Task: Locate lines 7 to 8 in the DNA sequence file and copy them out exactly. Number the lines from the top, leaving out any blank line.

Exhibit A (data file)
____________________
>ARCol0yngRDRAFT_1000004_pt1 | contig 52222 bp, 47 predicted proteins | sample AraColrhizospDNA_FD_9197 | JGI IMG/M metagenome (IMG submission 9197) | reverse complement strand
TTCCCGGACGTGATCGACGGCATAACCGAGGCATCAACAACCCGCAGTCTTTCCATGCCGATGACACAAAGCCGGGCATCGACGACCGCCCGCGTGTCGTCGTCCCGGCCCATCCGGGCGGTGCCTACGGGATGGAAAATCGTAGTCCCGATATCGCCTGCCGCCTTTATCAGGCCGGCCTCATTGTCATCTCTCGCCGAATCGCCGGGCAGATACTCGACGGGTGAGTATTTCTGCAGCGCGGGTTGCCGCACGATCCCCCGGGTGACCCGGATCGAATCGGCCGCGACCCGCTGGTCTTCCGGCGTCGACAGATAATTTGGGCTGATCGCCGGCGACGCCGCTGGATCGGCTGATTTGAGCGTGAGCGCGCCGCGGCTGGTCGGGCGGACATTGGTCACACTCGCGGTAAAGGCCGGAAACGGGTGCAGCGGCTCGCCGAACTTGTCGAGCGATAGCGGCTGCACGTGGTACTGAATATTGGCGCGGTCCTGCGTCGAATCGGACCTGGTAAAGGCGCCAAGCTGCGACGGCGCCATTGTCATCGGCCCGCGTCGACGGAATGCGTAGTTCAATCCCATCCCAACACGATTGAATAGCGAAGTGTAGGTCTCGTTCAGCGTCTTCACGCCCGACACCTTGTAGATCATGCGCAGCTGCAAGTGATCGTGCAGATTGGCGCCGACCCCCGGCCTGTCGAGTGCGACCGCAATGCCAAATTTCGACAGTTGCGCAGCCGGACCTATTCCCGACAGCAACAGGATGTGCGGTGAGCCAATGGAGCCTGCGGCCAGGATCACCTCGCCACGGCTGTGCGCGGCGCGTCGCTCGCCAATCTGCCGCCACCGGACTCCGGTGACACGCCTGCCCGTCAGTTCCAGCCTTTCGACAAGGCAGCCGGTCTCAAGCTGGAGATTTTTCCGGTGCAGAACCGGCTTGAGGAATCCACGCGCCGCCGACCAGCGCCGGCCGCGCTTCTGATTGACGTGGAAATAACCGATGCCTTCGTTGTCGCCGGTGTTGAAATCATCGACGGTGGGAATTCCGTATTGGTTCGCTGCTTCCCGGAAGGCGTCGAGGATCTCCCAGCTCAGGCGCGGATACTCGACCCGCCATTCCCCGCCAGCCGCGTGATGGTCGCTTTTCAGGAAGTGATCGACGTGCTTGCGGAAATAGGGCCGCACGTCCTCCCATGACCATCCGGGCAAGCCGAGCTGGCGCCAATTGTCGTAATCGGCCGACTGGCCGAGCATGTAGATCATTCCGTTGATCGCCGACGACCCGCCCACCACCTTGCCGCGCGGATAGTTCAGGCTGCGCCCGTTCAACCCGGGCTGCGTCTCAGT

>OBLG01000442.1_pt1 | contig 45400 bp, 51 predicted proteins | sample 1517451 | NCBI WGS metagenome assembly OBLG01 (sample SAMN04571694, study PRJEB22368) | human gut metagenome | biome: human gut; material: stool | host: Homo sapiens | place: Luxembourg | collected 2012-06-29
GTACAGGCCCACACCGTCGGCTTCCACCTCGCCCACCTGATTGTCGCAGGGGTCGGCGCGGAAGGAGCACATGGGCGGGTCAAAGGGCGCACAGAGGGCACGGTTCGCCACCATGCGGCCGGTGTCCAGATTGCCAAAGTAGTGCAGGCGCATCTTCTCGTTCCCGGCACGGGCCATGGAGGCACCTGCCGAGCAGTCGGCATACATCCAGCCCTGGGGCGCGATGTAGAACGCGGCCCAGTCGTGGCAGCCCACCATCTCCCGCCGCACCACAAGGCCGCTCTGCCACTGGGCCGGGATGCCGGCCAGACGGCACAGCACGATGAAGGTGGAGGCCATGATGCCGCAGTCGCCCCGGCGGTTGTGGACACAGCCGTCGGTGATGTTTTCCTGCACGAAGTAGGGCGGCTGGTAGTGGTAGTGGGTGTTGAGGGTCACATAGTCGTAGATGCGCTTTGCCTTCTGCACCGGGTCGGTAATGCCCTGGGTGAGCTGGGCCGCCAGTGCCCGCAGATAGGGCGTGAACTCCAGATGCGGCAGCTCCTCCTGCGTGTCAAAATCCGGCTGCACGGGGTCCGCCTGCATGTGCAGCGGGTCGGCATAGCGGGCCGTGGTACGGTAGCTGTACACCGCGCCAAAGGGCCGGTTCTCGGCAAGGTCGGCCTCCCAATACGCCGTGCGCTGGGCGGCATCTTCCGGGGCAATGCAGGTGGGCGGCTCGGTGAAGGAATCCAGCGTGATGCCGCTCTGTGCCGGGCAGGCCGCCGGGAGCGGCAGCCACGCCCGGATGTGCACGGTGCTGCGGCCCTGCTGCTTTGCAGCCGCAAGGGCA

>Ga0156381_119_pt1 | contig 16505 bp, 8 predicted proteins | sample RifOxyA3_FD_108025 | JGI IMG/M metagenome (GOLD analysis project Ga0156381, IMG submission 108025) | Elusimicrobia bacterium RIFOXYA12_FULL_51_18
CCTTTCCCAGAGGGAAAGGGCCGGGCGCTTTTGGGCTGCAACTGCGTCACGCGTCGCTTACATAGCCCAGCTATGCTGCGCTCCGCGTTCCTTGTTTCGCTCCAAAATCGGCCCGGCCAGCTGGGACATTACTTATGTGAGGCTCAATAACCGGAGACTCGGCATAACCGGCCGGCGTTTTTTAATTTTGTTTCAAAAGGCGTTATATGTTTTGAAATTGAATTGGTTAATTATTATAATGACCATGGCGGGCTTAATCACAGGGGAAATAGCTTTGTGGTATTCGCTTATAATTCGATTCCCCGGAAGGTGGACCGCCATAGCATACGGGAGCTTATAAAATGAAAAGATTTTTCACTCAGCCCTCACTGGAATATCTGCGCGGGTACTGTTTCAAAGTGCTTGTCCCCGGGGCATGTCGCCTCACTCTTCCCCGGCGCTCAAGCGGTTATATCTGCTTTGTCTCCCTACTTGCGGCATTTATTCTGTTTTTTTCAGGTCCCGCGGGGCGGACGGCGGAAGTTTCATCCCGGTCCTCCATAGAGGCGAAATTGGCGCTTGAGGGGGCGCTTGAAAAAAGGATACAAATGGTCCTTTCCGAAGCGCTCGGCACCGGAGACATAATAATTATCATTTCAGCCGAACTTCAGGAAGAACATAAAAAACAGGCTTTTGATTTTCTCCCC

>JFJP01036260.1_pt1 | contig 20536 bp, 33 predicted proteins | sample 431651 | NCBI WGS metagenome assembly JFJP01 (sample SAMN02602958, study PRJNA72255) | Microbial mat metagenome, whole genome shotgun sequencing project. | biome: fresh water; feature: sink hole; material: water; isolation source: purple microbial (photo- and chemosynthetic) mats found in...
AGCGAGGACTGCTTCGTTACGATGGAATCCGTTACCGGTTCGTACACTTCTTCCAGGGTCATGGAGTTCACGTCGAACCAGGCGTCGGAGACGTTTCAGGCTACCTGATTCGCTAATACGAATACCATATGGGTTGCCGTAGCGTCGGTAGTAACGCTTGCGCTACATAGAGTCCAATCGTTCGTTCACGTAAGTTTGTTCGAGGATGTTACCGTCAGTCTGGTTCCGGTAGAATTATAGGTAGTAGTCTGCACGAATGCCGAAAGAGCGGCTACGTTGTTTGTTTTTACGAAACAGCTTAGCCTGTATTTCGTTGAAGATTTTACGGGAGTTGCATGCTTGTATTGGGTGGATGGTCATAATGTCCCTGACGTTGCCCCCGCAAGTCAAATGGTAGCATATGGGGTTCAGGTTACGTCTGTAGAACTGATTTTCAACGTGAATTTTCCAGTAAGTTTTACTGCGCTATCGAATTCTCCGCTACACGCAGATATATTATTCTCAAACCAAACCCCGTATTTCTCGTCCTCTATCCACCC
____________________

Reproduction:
>JFJP01036260.1_pt1 | contig 20536 bp, 33 predicted proteins | sample 431651 | NCBI WGS metagenome assembly JFJP01 (sample SAMN02602958, study PRJNA72255) | Microbial mat metagenome, whole genome shotgun sequencing project. | biome: fresh water; feature: sink hole; material: water; isolation source: purple microbial (photo- and chemosynthetic) mats found in...
AGCGAGGACTGCTTCGTTACGATGGAATCCGTTACCGGTTCGTACACTTCTTCCAGGGTCATGGAGTTCACGTCGAACCAGGCGTCGGAGACGTTTCAGGCTACCTGATTCGCTAATACGAATACCATATGGGTTGCCGTAGCGTCGGTAGTAACGCTTGCGCTACATAGAGTCCAATCGTTCGTTCACGTAAGTTTGTTCGAGGATGTTACCGTCAGTCTGGTTCCGGTAGAATTATAGGTAGTAGTCTGCACGAATGCCGAAAGAGCGGCTACGTTGTTTGTTTTTACGAAACAGCTTAGCCTGTATTTCGTTGAAGATTTTACGGGAGTTGCATGCTTGTATTGGGTGGATGGTCATAATGTCCCTGACGTTGCCCCCGCAAGTCAAATGGTAGCATATGGGGTTCAGGTTACGTCTGTAGAACTGATTTTCAACGTGAATTTTCCAGTAAGTTTTACTGCGCTATCGAATTCTCCGCTACACGCAGATATATTATTCTCAAACCAAACCCCGTATTTCTCGTCCTCTATCCACCC